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Supreme Court today (Thursday, May 30) pulled up the National Register of Citizens (NRC) coordinator, directing him to ensure fair hearing without cutting short the process of identifying foreigners, a day after a retired soldier from Assam, who had served in the Army for 30 years, was declared a foreigner and sent to detention camp.

Chief Justice of India Ranjan Gogoi told NRC coordinator Prateek Hajela not to rush through the process in an attempt to meet the deadline of July 31, said media reports.

Yesterday, there were media that Mohammed Sanaullah, who retired as subedar with the Corps of Electronics and Mechanical Engineers (EME) of Indian Army in August 2017, was detained to be lodged in a detention centre for illegal foreigners in the state as a Foreigners’ Tribunal (FT) declared him a foreigner.

In his testimony at the FT, Sanaullah said that he had served in insurgency-affected areas of Jammu and Kashmir and the Northeast.

He was declared a foreigner by FT No 2 Kamrup (Rural) on May 23 this year, reported The Idian Express. His family members and lawyer maintain that Sanaullah’s Indian citizenship can be proved easily with the documents of his ancestors, and of that of his employment with the Indian Army. Sanaullah at present works as a sub-inspector with Assam Police’s border wing — a special wing that deals with detection of illegal migrants in the state.

Sanaullah joins a growing list of defence veterans in Assam, who have had to face humiliation and prosecution after being left out of the National Register of Citizens (NRC) draft.

Fifty-one-year-old Sanaullah, a decorated soldier, had participated in several counter-insurgency operations in Jammu and Kashmir and then later in Manipur. He was commissioned as a Junior Commission Officer by the President of India in 2014, said media reports.

Post retirement, he had joined the Assam Border Police as a sub-inspector, the same force that ordered his arrest post the FT’s declaration, reports said.

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Lawyer Aman Wadud, whose firm is in the process of filing a writ petition before the Guwahati High Court against the detention, told The Quint that Sanaullah, a resident of the Kolohikas village in Kamrup district, had gone to the Amingaon station on his own volition after he was informed of the FT’s declaration.

He also said that the Border Police had accused him of being a ‘foreigner’ without a proper investigation. “In the verification report filed by the police, they had written that Sanaullah was a labourer.”

Wadud pointed to another peculiarity in the report, where the fact that Sanaullah had not registered in the 1986 voters’ list is stated as a justification of his declaration as a foreigner.

“They claim that since he was 20 years of age in 1986, the fact that he did not register to vote is proof that he is not an Indian citizen. They, however, overlook the fact that the 61st Constitutional Amendment, lowering the minimum voting age from 21 to 18, was passed in March 1989,” he said.

Police says legally bound to detain all ‘foreigners’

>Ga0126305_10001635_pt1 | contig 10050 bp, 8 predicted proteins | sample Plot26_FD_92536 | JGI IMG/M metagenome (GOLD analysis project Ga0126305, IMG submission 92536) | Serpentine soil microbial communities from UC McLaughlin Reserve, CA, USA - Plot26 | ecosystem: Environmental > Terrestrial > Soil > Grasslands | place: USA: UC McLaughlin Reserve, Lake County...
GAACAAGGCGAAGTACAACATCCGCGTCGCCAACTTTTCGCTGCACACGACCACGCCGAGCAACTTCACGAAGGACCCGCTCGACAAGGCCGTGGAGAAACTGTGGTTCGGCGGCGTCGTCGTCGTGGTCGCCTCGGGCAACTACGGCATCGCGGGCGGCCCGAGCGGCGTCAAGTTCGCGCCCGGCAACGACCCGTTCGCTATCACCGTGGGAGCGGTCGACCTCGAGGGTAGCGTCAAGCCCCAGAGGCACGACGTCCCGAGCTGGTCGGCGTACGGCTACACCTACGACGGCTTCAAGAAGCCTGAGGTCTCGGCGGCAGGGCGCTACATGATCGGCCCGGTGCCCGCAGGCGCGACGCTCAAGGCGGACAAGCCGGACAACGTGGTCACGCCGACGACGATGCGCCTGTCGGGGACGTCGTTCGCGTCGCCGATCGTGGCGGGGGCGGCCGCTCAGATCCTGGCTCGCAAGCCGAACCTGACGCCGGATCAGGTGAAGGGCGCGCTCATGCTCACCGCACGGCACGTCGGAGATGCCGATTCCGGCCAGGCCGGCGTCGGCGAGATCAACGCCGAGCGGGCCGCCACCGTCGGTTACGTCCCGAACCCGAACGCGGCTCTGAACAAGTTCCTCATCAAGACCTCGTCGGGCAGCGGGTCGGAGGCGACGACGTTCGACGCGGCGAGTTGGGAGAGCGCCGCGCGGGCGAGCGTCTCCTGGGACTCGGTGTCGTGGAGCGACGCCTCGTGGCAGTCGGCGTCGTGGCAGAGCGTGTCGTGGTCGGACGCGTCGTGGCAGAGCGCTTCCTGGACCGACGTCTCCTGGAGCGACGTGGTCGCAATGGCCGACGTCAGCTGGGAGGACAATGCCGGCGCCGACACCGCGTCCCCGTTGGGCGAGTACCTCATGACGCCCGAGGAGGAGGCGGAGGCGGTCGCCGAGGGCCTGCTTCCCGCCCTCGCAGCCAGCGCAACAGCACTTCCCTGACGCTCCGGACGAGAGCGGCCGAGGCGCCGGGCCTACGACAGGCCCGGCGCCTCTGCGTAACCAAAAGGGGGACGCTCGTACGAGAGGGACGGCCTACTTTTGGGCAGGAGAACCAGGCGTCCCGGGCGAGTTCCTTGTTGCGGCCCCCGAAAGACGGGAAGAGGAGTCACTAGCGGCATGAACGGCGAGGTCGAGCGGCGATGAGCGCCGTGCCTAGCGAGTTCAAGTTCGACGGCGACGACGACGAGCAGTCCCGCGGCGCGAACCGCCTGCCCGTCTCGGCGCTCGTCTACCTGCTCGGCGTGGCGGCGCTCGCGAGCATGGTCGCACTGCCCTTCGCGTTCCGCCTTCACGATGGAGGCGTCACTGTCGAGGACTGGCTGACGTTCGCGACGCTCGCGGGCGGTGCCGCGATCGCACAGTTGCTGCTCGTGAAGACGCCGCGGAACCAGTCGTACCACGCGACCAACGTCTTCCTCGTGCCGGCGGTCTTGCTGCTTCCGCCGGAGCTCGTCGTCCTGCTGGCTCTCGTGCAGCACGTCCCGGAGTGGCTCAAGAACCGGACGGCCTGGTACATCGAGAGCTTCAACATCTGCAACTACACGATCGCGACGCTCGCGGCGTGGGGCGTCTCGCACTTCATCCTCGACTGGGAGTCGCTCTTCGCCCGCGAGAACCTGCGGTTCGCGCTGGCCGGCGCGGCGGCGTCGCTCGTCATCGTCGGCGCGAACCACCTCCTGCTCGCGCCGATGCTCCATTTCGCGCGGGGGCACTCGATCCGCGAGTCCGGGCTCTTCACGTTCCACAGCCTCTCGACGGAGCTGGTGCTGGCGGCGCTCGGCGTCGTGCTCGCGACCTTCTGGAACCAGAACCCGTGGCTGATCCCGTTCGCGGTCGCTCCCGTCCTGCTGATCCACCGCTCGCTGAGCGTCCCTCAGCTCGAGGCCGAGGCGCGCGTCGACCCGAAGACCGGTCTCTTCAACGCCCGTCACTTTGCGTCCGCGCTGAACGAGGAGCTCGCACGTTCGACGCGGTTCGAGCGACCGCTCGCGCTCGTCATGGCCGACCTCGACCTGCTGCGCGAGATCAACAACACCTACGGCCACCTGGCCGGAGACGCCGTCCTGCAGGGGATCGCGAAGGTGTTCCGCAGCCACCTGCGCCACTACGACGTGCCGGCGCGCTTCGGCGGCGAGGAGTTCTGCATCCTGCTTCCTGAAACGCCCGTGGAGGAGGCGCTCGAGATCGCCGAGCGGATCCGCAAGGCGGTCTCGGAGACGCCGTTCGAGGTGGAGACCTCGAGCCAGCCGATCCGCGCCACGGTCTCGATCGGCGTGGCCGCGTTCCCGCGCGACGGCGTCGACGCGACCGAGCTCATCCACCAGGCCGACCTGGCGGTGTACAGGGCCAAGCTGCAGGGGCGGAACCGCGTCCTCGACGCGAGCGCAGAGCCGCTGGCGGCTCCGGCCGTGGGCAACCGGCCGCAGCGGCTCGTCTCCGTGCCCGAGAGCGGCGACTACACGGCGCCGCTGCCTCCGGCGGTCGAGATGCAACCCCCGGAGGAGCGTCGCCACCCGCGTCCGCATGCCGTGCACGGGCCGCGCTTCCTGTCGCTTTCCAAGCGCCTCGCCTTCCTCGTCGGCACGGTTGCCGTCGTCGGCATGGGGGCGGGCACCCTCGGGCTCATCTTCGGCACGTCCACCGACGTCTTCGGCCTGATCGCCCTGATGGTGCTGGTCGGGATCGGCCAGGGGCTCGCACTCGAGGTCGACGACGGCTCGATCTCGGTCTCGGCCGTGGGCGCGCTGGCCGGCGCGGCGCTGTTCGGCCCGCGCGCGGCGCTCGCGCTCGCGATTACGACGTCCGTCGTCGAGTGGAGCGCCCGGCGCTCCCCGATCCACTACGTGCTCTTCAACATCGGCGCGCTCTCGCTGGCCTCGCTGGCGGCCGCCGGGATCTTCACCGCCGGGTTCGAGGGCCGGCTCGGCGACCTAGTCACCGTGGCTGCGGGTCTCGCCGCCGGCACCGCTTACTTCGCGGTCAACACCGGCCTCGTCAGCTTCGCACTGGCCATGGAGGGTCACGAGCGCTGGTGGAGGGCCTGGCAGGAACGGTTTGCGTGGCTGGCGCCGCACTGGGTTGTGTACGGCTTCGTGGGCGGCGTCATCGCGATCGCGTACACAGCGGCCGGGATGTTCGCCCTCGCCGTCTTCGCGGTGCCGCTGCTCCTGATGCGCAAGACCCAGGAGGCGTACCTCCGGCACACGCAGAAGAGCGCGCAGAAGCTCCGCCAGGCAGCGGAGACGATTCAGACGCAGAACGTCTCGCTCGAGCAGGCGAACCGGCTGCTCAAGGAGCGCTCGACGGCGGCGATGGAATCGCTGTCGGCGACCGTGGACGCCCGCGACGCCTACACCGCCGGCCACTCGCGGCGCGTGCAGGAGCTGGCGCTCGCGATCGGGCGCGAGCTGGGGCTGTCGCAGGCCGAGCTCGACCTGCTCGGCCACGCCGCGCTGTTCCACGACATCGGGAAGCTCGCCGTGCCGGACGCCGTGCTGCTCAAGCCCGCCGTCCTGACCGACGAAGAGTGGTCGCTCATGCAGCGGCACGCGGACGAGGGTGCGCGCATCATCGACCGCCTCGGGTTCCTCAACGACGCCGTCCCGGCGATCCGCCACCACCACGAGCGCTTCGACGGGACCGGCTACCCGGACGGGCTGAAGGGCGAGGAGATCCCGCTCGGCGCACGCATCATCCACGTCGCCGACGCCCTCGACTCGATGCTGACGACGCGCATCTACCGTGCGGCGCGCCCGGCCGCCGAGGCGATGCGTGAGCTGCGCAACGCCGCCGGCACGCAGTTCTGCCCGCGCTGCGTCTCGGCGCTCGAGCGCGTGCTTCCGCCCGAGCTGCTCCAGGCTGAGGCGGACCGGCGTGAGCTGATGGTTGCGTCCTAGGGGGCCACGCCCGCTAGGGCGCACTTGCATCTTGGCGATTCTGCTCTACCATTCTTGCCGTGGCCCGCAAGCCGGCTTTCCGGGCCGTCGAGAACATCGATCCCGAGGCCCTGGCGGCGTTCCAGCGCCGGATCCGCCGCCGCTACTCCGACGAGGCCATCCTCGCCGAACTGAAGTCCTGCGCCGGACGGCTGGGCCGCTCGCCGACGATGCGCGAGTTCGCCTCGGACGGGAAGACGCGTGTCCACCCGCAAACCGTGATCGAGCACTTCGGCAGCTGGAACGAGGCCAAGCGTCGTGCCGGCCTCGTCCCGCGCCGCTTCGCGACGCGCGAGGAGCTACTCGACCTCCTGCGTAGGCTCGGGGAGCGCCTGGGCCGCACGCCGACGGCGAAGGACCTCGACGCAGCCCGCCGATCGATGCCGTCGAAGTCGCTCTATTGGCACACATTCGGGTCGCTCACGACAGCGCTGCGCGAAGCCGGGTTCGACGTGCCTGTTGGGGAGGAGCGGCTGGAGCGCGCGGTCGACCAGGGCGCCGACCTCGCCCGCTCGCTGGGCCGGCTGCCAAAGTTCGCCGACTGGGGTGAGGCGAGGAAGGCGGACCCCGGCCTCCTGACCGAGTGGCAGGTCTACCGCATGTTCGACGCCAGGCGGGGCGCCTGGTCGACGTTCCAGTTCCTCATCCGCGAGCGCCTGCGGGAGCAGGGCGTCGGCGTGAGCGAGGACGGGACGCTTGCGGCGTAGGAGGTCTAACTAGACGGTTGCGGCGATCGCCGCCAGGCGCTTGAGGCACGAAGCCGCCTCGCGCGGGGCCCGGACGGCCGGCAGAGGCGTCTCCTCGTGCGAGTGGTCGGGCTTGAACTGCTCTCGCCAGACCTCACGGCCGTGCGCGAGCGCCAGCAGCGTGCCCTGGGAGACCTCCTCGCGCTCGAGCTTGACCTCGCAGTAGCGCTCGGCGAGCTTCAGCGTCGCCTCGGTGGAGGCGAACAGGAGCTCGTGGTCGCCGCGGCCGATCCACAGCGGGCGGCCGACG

Amingaon Additional SP Sanjib Saikia, meanwhile, said that Sanaullah was detained in accordance with the instructions of the court.

Confirming that Sanaullah has been detained, Additional SP of Kamrup, Sanjib Saikia, told The Indian Express, “The FT declared him a foreigner and we are complying with the law.”

“The thing to understand here is that no one is declared a ‘foreigner’ overnight. The FT did so after due diligence and Sanaullah was required to produce documents to prove otherwise. The police detained him as we were legally bound to do so by the court,” Saikia told The Quint.

On being asked about Sanaullah’s whereabouts and the recourse available to him, Saikia said: “Currently, he is being held at the Goalpara detention centre. He can raise the issue with a higher court to get relief.”

Last year, Sanaullah and his family’s name had been ‘put on hold’ in the NRC draft because of the Boko FT case pending against him.

Speaking to News 18, the veteran had said: “I was told that there’s a pending case against me at the Foreigner’s Tribunal in Boko. I tried to trace the case at the office of the superintendent of police (border), Kamrup Rural, the Foreigners’ Tribunal in Ulubari as well as in Boko, and finally found out from the Boko FT that the case cited concerns about somebody named Md Samsul Hoque of Agchiya Village, Boko. I don’t even know who he is. It’s so misleading,” said Sanaullah.

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“This is harassment of indigenous people. No one in my family has made it to the list. It’s all manipulated. After serving the nation for so many years, this is what I get?” Sanaullah added.

The National Register of Citizens or NRC is being updated for the first time since 1951 to account for illegal migration into Assam from neighbouring Bangladesh.

According to the Assam Accord signed in 1985, anyone who entered the state after 1971 is considered an illegal resident. Rights lawyers say most of those who get penalised are people who come from impoverished families and cannot maintain proper records.

The names of at least 40 lakh people are not on the list and lakhs of them have applied for re-verification.

The latest updation of the list in Assam contains the names of descendants of those whose names were in the 1951 list, or those who were in Assam’s Electoral rolls till March 24, 1971. The descendants of those who can prove citizenship till March 24, 1971, will also be considered Indian citizens. So will those who came between January 1, 1966 and March 25, 1971, and registered themselves with the Foreigners Registration Regional Officer.

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